(Roughly) Daily

“Anything down there about your souls?”*…

Herman Melville; drawing by David Levine

Andrew Delbanco on the difficulty, to date, of capturing Herman Melville’s central importance in a biography…

The fact is that Herman Melville is a singularly unyielding subject for literary biography. “One portrait may hit the mark much nearer than another,” as he says of the whale, “but none can hit it with any very considerable degree of exactness…[because] there is no earthly way of finding out precisely what the whale really looks like.” The dim record of Melville’s life simply disappears into the glare of his work, and the best one can hope for is to glimpse a few moments of convergence between them…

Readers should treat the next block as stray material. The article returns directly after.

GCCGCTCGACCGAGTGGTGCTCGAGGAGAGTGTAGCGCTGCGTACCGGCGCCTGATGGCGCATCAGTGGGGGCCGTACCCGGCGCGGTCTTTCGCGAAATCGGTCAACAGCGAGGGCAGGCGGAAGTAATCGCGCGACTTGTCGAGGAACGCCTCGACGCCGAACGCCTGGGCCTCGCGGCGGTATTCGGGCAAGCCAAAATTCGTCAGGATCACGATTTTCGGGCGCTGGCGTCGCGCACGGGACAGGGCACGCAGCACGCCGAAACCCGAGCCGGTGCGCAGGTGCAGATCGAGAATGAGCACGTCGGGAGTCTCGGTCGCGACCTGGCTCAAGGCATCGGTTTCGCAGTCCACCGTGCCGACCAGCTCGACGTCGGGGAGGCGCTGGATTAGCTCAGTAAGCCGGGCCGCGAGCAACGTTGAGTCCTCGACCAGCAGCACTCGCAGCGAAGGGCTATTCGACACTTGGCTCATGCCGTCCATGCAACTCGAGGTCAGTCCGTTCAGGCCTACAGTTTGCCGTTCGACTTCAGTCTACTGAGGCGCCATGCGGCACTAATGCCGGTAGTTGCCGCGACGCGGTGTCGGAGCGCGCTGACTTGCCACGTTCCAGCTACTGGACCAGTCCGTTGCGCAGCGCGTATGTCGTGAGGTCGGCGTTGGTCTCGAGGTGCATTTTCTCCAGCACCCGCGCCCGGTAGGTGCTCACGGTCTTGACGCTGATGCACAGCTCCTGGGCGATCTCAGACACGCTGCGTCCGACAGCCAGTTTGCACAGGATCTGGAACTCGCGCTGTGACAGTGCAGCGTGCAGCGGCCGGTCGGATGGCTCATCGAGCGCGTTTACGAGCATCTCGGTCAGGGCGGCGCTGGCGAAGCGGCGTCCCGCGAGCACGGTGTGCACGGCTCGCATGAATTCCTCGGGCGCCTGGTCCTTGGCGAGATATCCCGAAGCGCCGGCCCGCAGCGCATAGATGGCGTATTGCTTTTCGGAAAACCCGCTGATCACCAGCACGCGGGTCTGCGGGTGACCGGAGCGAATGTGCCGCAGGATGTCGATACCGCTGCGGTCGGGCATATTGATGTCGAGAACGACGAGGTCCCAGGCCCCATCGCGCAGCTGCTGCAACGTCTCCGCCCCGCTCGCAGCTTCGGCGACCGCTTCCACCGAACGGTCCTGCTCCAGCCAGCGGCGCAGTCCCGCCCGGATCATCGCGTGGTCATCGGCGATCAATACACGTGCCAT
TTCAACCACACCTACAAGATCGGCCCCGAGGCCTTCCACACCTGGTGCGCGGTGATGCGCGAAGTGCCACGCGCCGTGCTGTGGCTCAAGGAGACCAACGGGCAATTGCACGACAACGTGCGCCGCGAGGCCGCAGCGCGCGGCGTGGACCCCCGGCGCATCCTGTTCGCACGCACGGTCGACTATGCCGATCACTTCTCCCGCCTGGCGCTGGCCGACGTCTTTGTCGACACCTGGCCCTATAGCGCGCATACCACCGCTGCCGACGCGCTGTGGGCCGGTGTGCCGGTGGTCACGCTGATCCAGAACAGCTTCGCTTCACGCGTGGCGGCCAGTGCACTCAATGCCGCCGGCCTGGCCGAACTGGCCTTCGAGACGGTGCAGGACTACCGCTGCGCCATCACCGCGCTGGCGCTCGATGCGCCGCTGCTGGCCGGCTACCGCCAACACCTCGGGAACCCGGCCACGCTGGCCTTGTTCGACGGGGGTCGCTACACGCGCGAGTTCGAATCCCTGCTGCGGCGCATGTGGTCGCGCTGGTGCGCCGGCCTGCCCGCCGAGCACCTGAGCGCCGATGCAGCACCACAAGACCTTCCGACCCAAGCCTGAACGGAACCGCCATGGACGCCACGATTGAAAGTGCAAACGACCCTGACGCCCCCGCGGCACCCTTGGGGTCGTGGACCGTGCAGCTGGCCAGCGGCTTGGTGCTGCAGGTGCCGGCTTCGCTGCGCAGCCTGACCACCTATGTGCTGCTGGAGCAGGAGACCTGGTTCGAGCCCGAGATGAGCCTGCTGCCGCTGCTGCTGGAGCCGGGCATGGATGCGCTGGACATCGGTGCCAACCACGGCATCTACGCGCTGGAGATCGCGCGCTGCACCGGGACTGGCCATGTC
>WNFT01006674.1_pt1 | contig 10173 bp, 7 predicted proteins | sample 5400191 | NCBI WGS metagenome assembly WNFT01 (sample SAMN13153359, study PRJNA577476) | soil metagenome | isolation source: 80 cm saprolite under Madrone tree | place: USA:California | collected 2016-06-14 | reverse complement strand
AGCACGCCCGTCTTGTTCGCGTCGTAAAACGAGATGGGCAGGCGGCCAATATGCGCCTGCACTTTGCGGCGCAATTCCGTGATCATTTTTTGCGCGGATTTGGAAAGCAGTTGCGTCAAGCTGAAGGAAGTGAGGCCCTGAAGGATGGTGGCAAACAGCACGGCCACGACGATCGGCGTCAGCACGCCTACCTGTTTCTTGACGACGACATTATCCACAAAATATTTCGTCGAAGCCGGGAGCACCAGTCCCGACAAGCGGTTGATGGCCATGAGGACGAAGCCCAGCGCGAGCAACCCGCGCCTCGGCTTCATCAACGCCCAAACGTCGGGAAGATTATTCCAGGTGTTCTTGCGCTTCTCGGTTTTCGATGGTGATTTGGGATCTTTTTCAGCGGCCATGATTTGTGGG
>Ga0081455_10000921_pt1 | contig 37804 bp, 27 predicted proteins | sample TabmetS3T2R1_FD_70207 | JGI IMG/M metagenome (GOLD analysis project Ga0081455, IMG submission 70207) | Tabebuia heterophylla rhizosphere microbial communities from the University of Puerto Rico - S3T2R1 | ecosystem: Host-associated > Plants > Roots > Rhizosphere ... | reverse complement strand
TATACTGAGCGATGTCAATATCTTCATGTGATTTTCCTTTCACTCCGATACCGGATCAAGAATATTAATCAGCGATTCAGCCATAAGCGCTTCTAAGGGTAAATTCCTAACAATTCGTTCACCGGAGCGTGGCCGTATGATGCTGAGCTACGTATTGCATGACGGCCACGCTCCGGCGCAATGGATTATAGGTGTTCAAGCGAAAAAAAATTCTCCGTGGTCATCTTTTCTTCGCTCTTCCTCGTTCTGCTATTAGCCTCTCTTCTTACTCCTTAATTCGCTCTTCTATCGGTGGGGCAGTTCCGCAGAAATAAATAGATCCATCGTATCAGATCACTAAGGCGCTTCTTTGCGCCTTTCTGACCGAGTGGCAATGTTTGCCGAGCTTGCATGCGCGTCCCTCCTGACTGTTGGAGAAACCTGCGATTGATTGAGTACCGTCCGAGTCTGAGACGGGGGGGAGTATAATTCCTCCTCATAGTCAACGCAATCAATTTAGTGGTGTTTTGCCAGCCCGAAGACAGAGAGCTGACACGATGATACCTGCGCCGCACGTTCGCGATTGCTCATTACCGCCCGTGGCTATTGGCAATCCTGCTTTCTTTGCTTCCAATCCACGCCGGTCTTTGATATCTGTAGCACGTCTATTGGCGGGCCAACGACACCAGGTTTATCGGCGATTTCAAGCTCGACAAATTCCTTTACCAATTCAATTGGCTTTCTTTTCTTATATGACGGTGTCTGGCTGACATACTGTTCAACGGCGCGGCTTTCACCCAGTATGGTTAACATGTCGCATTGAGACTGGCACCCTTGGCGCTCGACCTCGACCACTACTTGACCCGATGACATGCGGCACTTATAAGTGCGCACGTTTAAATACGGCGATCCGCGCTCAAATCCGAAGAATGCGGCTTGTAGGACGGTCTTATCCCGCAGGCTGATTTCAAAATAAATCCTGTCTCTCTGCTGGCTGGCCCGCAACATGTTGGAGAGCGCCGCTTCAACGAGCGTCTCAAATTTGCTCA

By what alchemy did an apparently unremarkable boy become the genius who broke open the conventional form of the novel and pushed the American language far beyond where any previous practitioner had taken it? Where did he acquire his knowledge of evil that made him seem mad to his contemporaries, but prescient of our own blasted century?…

On the problem of understanding Melville’s work via his life: “The Great Leviathan.”

* Queequeg, Moby-Dick, Chapter 19

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As we wonder about white whales, we might recall that it was on this date in 1855 that David Livingstone became the first European to see (what we now call) Victoria Falls in what is now Zambia-Zimbabwe.

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